As set out in the Statement of Intent published on 21 June 2018, the EU Settlement Scheme will adopt a flexible approach to evidence of both identity and residence.
The published caseworker guidance includes a broad range of evidence that caseworkers can accept to establish the applicant’s claimed period of residence in the UK. This includes confirmation from another Government department or agency, such as the National Crime Agency which oversees the National Referral Mechanism for victims of trafficking and modern slavery.
The Home Office will also accept alternative evidence of identity and nationality where the applicant is unable to obtain or produce the required document due to circumstances beyond their control or due to compelling practical or compassionate reasons. This could include where passports or national identity cards have been confiscated by organised criminal gangs involved in trafficking.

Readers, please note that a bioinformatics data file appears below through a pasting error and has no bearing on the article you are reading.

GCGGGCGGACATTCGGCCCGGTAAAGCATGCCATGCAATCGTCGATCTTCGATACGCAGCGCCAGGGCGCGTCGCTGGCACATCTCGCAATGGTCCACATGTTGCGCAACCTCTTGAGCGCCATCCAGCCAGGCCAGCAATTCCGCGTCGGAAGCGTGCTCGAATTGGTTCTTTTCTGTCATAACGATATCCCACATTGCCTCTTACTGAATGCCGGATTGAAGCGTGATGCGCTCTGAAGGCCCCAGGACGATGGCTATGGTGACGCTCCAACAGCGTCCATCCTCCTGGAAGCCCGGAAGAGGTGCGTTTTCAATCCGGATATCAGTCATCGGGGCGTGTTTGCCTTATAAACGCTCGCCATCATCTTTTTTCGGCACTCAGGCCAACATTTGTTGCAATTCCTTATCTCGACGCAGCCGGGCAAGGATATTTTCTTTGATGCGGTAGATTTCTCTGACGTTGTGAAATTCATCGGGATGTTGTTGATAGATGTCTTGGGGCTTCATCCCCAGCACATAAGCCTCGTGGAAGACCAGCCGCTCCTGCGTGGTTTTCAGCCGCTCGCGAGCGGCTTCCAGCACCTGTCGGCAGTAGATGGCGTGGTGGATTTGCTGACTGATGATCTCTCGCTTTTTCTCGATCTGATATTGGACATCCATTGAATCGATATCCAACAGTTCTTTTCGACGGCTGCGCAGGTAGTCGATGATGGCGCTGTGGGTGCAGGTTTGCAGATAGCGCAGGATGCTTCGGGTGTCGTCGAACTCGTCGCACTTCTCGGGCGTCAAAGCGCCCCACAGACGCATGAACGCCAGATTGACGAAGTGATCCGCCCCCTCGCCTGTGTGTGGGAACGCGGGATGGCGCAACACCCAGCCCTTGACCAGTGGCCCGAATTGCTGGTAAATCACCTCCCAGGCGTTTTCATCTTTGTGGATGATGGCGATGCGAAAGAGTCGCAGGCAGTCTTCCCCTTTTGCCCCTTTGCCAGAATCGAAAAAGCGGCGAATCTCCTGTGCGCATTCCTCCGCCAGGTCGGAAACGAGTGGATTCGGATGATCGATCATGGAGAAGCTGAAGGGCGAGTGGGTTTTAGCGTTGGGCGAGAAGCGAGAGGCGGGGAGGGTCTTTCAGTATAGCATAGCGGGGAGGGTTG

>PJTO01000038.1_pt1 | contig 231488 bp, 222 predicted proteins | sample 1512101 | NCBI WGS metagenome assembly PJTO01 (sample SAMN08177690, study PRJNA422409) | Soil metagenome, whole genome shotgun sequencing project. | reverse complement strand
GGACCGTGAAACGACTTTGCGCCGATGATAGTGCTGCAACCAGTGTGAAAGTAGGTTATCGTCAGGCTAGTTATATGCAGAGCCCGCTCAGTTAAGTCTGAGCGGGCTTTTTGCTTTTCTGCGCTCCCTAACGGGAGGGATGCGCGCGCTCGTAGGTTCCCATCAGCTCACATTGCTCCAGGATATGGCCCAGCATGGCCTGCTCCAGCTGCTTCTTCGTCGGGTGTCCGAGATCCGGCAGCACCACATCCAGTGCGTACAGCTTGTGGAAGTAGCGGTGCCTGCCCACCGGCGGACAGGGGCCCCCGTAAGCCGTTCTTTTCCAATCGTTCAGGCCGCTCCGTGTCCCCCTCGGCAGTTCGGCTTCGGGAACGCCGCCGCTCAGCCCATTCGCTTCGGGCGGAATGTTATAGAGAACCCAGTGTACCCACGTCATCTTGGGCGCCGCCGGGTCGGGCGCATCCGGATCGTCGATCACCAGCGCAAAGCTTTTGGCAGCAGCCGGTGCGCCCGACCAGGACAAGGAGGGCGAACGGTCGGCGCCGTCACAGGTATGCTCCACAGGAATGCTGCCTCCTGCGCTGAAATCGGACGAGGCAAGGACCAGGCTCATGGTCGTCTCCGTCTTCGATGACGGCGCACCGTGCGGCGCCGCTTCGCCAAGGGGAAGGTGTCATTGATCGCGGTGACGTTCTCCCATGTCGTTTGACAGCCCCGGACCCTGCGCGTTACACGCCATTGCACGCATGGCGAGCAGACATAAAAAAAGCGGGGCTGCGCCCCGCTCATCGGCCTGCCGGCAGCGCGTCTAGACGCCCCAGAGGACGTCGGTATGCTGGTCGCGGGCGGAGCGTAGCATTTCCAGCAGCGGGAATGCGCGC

Furthermore, arrangements are being developed for a range of support to be offered by the Home Office and third parties such as community groups and charities. These include direct support arrangements to assist vulnerable individuals throughout the application process, through tailored telephone advice and support, attendance at one of our assisted digital centres, or where necessary, officials visiting the individual at home.
With regard to application fees, there are currently no plans to waive fees for victims of trafficking and modern slavery, unless the victim is a child in local authority care. The application fee has been set below the cost of a UK passport and applicants have until 30 June 2021 to make the necessary arrangements to enable them to apply.